Questions whether the stock market could enter a correction or worse because of Washington, DC’s policy failures seem to totally miss the point that fundamentals were improving long before the presidential election. Certainly, the market’s appreciation accelerated after the election, but few investors seem aware of the improvement in fundamentals and market rotation that occurred more than a year ago. The important date in 2016 for investors was February 11, and not November 8. The stock market bottomed on February 11, and the sectors leading the stock market out of that trough were cyclical. Investment discussions focused solely on Washington, DC seem to ignore that important point. Whether the market enters a correction based on Washington, DC’s failures seems a moot question because virtually no one can consistently time corrections. However, we think the probability of a much more serious bear market is very low regardless of Washington because the underlying US and global fundamentals remain healthy.

Sector leadership after February 11

Charts 1 and 2 demonstrate S&P 500R sector performance before and after the election. Certainly, cyclical performance was obvious after the election, but those sectors’ outperformance actually began nine months before the election. The election has been credited with the outperformance of Financials, but even that group significantly outperformed the market before the election.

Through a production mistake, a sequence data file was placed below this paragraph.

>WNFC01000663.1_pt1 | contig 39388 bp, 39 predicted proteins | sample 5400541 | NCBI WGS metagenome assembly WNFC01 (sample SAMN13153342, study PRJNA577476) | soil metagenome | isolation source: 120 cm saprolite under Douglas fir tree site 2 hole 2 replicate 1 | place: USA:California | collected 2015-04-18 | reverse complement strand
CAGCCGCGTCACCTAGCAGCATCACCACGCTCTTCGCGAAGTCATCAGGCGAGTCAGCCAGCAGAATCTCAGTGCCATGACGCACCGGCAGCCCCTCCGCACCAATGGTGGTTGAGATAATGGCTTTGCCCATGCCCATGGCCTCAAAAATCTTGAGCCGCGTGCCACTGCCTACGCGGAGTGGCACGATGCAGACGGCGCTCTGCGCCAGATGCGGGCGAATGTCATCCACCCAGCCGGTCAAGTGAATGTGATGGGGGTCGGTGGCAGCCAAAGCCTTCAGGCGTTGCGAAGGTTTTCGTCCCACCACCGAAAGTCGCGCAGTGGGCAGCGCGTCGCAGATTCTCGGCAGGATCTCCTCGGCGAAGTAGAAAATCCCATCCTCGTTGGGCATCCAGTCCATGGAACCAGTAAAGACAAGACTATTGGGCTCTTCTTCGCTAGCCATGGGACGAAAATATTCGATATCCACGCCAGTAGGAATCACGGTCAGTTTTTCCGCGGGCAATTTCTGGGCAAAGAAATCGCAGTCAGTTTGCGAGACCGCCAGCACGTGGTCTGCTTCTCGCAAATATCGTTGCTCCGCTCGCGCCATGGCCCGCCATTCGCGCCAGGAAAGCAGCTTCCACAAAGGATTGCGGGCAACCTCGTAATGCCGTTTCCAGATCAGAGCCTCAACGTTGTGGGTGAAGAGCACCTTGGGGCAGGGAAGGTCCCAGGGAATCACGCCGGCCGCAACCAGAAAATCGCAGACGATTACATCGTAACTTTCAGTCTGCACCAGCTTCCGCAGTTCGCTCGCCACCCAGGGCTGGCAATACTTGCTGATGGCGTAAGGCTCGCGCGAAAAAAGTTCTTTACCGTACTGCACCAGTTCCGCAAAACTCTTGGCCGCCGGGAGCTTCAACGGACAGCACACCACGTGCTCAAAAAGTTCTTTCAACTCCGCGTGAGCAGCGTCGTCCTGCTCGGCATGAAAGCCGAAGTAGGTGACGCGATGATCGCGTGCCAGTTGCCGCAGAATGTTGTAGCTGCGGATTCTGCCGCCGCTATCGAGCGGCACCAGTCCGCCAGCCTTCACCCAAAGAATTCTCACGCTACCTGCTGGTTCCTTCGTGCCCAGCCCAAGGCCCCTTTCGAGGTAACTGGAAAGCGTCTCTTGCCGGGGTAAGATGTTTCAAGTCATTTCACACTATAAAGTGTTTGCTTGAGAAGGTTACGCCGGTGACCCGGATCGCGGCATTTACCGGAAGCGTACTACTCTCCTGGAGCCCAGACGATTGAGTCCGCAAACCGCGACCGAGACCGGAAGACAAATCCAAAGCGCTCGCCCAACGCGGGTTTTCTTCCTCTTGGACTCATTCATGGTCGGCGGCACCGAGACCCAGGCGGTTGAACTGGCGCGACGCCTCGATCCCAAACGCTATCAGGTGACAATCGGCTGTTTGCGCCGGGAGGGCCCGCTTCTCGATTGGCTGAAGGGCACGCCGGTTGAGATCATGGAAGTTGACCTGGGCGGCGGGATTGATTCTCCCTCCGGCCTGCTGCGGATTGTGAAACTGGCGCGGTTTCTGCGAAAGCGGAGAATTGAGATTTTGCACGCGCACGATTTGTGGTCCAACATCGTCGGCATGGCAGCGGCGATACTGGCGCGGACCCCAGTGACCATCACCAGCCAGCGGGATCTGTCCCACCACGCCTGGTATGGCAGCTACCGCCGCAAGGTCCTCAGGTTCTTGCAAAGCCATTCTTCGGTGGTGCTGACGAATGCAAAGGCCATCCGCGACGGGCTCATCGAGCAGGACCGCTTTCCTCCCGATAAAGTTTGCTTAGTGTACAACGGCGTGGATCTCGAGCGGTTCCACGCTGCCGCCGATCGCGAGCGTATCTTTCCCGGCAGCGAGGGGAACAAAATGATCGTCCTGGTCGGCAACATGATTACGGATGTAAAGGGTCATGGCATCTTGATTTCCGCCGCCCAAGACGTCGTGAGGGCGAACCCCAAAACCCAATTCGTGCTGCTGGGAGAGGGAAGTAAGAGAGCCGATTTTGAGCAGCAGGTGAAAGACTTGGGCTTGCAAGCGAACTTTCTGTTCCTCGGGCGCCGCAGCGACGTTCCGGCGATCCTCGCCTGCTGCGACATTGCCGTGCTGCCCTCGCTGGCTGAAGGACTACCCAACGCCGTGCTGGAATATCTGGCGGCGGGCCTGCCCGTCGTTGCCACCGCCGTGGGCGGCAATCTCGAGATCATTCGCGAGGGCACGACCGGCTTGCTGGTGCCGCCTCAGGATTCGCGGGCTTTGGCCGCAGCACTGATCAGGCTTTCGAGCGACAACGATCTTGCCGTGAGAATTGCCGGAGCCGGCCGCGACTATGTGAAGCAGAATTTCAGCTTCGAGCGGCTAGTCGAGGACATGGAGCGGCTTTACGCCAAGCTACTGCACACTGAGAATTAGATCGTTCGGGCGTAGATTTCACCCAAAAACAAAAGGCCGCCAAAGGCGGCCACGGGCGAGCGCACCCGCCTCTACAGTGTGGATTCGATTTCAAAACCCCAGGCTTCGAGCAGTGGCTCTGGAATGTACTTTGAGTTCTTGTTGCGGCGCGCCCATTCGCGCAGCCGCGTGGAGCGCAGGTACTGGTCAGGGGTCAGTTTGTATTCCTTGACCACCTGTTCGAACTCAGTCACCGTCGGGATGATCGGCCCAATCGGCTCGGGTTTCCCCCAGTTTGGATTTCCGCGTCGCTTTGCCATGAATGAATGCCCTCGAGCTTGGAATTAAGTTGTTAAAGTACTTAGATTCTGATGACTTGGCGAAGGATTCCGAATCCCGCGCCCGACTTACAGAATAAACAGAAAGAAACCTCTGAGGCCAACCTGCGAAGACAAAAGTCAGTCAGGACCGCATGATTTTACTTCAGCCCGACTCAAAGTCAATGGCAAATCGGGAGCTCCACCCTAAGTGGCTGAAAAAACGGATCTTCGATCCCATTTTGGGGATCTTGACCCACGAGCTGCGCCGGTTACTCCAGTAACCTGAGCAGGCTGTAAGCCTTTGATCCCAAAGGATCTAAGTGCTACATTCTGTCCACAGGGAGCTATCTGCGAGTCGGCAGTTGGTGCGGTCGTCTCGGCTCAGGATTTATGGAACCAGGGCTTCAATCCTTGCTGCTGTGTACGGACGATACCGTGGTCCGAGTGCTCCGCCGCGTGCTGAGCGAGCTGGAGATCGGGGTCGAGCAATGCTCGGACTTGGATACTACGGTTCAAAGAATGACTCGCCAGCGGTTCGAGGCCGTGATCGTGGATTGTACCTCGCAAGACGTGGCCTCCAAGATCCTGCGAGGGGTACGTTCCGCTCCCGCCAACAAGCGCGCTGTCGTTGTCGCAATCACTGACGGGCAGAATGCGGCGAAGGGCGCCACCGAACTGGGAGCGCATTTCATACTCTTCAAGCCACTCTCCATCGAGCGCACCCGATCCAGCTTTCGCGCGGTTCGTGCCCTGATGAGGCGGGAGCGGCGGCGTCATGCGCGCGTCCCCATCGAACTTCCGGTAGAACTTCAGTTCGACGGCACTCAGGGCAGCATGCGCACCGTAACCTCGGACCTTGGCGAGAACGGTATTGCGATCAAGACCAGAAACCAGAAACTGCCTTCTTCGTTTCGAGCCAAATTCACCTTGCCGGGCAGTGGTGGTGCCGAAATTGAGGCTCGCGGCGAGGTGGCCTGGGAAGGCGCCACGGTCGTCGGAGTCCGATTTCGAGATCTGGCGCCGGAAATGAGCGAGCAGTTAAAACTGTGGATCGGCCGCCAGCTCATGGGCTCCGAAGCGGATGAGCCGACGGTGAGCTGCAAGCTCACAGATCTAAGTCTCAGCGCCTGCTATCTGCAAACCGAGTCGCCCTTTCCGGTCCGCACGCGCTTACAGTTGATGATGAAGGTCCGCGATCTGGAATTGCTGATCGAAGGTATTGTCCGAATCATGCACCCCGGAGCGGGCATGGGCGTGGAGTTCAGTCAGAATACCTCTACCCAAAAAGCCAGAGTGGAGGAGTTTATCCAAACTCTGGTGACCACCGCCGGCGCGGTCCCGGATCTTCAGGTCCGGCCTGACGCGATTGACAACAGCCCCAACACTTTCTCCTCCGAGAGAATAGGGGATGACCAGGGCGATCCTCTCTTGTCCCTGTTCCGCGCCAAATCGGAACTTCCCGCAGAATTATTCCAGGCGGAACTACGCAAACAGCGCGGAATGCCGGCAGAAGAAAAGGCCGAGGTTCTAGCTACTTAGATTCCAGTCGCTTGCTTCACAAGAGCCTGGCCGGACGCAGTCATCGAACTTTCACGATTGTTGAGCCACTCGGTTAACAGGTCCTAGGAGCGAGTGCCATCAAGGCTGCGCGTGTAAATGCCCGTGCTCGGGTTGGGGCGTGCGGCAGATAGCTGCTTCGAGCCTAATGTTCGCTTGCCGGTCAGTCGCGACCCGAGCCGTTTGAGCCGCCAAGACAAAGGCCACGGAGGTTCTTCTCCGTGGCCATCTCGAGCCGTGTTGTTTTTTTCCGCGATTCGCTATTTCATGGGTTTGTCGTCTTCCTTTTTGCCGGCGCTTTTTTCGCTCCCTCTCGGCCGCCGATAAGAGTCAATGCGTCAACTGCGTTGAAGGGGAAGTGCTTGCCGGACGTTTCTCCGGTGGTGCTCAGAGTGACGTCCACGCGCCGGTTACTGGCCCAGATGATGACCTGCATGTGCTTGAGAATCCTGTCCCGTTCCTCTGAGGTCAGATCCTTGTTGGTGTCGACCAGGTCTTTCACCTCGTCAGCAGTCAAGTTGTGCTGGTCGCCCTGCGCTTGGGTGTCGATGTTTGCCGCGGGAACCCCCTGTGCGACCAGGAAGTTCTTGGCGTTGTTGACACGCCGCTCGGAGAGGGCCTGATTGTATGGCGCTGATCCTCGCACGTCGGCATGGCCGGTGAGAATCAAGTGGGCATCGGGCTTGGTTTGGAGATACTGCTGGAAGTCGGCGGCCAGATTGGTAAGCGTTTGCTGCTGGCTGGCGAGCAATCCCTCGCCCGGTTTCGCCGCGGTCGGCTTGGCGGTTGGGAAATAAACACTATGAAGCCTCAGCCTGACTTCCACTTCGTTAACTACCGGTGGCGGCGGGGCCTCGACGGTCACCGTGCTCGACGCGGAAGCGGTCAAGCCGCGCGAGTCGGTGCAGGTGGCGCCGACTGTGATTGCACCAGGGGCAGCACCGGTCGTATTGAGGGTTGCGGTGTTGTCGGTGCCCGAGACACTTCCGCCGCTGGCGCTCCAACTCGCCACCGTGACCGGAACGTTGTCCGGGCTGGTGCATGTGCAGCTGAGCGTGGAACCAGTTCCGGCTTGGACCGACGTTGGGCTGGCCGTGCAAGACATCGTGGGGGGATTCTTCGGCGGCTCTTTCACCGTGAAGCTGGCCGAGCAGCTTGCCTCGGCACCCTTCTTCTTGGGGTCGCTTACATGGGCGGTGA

Profits cycle once again dominates

February’s cyclical rotation seems attributable to the 4Q15 trough in the profits cycle. 2016 was the year of profits recovery, and history clearly shows that cyclicals tend to outperform during period of profits recoveries. 2016 fits the historical norm.

Chart 3 shows the S&P 500R profits cycle. The trough in the fourth quarter of 2015 and 2016’s profits recovery are clear. By our reckoning, roughly 20% earnings growth seems quite reasonable during 2017.

Stimulus cocktail doesn’t have to be strong

The US economy is normally in a recession when Washington starts mixing policy cocktails of tax cuts, fiscal spending, and deregulation. That is clearly not the case today. Of course, the economy could be stronger, but the fact is the US economy is actually quite healthy.

Because policy makers are starting with a healthy economy, a stimulus cocktail does not have to be very strong to get the economy booming. The risk at this point in the cycle could be that the cocktail is too strong and the economy actually overheats.